Charm is Not Overrated

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There’s a misconception in certain jobs, let’s say the more technical (IT, hint hint) or non-entertainment- and non-service-related fields, that charm is deceitful or phony and not a useful commodity to have or to cultivate. There are also those who believe that charm is one of those things you either have or you don’t. While some of us were born with an elevated stash of this intangible quality, there are ways to “grow” it. And there are numerous reasons why you should.


Today’s IT professional is called on to do far more than just create and maintain technical solutions in the workplace. Organizations want business solutions, not just the latest and greatest technology. All technology must integrate perfectly to enhance business operations, create efficiencies and have measurable bottom-line impact or resources are cut, jobs are lost, and you may find yourself out on your ear. Therefore, IT pros must be able to interact with employees outside the IT department. They must know the industries in which they work, particularly since many IT people don’t work in technology-specific companies, but in businesses that rely on some aspect of technology to ease their operations. IT pros have to know what the business sells, how the business promotes its products, how all of the different departments interact with one another, who needs what when, etc. All of that requires some type of communication, and that’s where charm comes in.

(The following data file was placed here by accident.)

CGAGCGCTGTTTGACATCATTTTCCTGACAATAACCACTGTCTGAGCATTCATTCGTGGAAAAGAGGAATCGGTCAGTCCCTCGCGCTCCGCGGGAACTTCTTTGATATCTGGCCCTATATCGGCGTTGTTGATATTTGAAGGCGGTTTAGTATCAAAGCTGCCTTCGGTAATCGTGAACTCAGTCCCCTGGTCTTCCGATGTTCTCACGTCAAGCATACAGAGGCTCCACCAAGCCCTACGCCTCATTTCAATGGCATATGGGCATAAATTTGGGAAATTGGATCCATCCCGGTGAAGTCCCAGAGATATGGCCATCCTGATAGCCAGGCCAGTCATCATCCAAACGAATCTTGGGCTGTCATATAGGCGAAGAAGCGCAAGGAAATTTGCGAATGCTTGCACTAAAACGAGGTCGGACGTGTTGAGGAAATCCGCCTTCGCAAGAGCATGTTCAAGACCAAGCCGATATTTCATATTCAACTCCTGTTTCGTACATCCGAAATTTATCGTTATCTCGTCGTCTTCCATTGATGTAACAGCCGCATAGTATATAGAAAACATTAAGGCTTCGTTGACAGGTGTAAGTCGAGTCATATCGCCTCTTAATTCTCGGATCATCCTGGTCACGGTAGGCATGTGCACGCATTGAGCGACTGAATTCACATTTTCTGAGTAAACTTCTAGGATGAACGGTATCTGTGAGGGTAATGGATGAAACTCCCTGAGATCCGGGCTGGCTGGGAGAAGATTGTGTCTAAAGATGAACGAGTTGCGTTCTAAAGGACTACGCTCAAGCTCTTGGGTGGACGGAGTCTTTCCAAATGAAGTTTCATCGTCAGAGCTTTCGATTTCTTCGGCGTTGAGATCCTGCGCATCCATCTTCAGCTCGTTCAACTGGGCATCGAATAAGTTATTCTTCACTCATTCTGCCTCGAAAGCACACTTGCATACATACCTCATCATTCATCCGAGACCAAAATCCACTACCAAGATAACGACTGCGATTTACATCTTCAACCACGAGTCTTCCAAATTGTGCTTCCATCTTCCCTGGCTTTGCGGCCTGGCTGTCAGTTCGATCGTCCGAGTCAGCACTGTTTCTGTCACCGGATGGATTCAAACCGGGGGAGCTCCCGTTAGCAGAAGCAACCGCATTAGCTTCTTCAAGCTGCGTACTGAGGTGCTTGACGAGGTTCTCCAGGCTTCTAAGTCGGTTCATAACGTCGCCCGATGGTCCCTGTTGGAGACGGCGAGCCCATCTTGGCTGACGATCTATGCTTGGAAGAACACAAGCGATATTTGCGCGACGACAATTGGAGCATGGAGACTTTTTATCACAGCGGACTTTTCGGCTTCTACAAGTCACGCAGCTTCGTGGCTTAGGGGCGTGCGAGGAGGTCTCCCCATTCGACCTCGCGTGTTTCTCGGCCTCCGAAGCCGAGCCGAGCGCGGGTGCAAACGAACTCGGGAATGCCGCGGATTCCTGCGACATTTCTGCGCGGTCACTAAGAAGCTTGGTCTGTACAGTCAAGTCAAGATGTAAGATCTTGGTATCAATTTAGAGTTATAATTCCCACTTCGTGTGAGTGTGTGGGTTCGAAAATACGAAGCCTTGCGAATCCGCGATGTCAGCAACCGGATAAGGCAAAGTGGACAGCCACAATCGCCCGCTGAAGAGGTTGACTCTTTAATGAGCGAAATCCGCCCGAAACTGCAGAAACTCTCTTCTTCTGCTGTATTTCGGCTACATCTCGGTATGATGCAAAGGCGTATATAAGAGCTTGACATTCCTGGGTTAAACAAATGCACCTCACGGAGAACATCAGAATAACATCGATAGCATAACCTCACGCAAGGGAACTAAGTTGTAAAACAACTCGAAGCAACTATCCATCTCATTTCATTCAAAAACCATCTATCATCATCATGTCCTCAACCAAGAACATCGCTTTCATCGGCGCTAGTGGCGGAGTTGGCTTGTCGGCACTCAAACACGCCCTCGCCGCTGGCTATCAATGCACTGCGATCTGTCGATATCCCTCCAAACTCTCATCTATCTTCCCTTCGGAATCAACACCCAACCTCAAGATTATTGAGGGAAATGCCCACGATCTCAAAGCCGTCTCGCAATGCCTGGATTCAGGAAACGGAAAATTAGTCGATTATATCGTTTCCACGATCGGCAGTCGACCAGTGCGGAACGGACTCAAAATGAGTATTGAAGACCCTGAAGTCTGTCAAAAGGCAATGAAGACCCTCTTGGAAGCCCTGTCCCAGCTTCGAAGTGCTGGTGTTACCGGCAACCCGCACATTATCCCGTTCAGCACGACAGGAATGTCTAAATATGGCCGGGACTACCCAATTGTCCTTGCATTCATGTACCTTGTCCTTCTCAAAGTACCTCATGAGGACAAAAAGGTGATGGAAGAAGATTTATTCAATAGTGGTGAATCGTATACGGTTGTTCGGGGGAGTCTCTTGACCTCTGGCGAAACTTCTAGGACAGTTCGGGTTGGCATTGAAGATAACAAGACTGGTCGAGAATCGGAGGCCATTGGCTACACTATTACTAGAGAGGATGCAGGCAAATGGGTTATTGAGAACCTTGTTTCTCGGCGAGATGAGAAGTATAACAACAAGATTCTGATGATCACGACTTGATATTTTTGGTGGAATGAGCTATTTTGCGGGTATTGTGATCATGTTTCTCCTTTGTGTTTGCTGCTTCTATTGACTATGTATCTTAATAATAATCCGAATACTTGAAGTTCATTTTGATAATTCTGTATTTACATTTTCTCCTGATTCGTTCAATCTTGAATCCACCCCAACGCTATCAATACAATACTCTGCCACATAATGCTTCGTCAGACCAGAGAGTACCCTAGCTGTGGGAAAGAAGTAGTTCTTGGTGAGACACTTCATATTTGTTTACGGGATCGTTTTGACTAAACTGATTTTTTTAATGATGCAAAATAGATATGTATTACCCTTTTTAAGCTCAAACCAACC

Webster defines charm as the power to attract or fascinate. Later definitions reference magic and spells, amulets and incantations, but as far as career development is concerned, charm is all about effective communication. You must effectively communicate with all types of people on some level if you plan to enjoy any substantial level of success in your business and/or personal life. So here are three tips from my version of the “IT Pros’ Guide to Charm.”


Listen closely. This shows that you care about what someone is saying. Prove it by asking questions, paraphrasing concepts or ideas and repeating them back before you speak. Pause to consider your comments before you deliver them. This may seem like a lot of work, but it gets easier with practice, and it really doesn’t take long to evaluate potential responses before you make them. It certainly won’t take as long to think as it will to repair some half-assed comment that sounded perfectly fine in your head and went over like a ton of bricks once it left your mouth.


Smile, laugh or compliment where appropriate. This one can be tricky in the workplace. If your work environment is casual, cool. If not, save any quasi-personal comments for after-work hours or for special occasions such as birthday greetings, those (brief) Monday morning post-weekend round-ups and congratulations: births, promotions, new house, dog graduated obedience school, etc. Refrain from compliments about clothes, perfume or cologne—no “You smell wonderful” remarks. However true or sincere, sniffing or smelling is considered sexual according to the etiquette gurus of the world, and you don’t want to offend anyone or make anyone uncomfortable.


Third, as often as is possible, act like you like people. Nobody likes everyone, but savvy business people will conceal their true feelings for the sake of peaceful workplace relations. You are not an island, so at some point you will need someone’s help. If you have to practice a little half smile in the mirror that you can put on if Boo-Boo the fool from the office gets on your nerves, do it. One benefit of taking the time to learn and practice the fine art of charm is that charm is as charm does, so what you give out, you should get back.

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